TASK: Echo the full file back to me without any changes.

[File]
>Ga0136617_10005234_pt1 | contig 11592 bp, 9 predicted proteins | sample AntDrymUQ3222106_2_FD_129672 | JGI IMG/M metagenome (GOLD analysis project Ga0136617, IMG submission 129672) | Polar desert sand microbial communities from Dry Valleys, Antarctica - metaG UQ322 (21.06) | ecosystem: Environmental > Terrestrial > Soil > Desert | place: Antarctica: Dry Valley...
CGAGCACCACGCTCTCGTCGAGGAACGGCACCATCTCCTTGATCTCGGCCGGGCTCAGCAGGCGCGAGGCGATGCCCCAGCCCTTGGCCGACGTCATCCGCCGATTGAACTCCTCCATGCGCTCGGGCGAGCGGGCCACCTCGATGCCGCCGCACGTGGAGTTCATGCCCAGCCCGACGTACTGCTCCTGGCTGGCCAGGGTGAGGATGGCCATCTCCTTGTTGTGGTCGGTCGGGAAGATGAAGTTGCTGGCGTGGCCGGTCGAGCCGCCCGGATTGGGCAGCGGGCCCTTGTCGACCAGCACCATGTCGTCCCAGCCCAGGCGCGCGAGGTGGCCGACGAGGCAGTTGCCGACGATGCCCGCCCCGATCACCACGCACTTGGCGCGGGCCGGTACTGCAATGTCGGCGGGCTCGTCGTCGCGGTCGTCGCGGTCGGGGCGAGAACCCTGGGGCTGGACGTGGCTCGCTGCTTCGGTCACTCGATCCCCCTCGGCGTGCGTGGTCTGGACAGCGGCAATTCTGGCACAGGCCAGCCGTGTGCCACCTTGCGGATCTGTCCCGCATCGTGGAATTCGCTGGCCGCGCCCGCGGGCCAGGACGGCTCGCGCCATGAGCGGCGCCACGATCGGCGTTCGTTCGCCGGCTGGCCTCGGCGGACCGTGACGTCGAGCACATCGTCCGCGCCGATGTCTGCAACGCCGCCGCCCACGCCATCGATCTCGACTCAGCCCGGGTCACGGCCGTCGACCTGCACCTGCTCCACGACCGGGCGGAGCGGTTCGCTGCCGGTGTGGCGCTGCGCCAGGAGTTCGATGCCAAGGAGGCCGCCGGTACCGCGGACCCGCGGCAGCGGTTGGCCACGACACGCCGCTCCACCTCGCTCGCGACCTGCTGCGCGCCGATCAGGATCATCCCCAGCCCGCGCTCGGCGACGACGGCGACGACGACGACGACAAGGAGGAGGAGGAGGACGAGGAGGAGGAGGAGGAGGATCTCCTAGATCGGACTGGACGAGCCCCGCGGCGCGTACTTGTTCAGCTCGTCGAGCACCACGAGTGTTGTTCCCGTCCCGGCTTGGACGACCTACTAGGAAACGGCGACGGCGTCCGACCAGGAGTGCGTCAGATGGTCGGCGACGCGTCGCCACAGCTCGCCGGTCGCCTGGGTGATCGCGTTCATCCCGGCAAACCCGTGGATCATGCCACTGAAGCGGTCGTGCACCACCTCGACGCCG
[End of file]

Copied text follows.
>Ga0136617_10005234_pt1 | contig 11592 bp, 9 predicted proteins | sample AntDrymUQ3222106_2_FD_129672 | JGI IMG/M metagenome (GOLD analysis project Ga0136617, IMG submission 129672) | Polar desert sand microbial communities from Dry Valleys, Antarctica - metaG UQ322 (21.06) | ecosystem: Environmental > Terrestrial > Soil > Desert | place: Antarctica: Dry Valley...
CGAGCACCACGCTCTCGTCGAGGAACGGCACCATCTCCTTGATCTCGGCCGGGCTCAGCAGGCGCGAGGCGATGCCCCAGCCCTTGGCCGACGTCATCCGCCGATTGAACTCCTCCATGCGCTCGGGCGAGCGGGCCACCTCGATGCCGCCGCACGTGGAGTTCATGCCCAGCCCGACGTACTGCTCCTGGCTGGCCAGGGTGAGGATGGCCATCTCCTTGTTGTGGTCGGTCGGGAAGATGAAGTTGCTGGCGTGGCCGGTCGAGCCGCCCGGATTGGGCAGCGGGCCCTTGTCGACCAGCACCATGTCGTCCCAGCCCAGGCGCGCGAGGTGGCCGACGAGGCAGTTGCCGACGATGCCCGCCCCGATCACCACGCACTTGGCGCGGGCCGGTACTGCAATGTCGGCGGGCTCGTCGTCGCGGTCGTCGCGGTCGGGGCGAGAACCCTGGGGCTGGACGTGGCTCGCTGCTTCGGTCACTCGATCCCCCTCGGCGTGCGTGGTCTGGACAGCGGCAATTCTGGCACAGGCCAGCCGTGTGCCACCTTGCGGATCTGTCCCGCATCGTGGAATTCGCTGGCCGCGCCCGCGGGCCAGGACGGCTCGCGCCATGAGCGGCGCCACGATCGGCGTTCGTTCGCCGGCTGGCCTCGGCGGACCGTGACGTCGAGCACATCGTCCGCGCCGATGTCTGCAACGCCGCCGCCCACGCCATCGATCTCGACTCAGCCCGGGTCACGGCCGTCGACCTGCACCTGCTCCACGACCGGGCGGAGCGGTTCGCTGCCGGTGTGGCGCTGCGCCAGGAGTTCGATGCCAAGGAGGCCGCCGGTACCGCGGACCCGCGGCAGCGGTTGGCCACGACACGCCGCTCCACCTCGCTCGCGACCTGCTGCGCGCCGATCAGGATCATCCCCAGCCCGCGCTCGGCGACGACGGCGACGACGACGACGACAAGGAGGAGGAGGAGGACGAGGAGGAGGAGGAGGAGGATCTCCTAGATCGGACTGGACGAGCCCCGCGGCGCGTACTTGTTCAGCTCGTCGAGCACCACGAGTGTTGTTCCCGTCCCGGCTTGGACGACCTACTAGGAAACGGCGACGGCGTCCGACCAGGAGTGCGTCAGATGGTCGGCGACGCGTCGCCACAGCTCGCCGGTCGCCTGGGTGATCGCGTTCATCCCGGCAAACCCGTGGATCATGCCACTGAAGCGGTCGTGCACCACCTCGACGCCG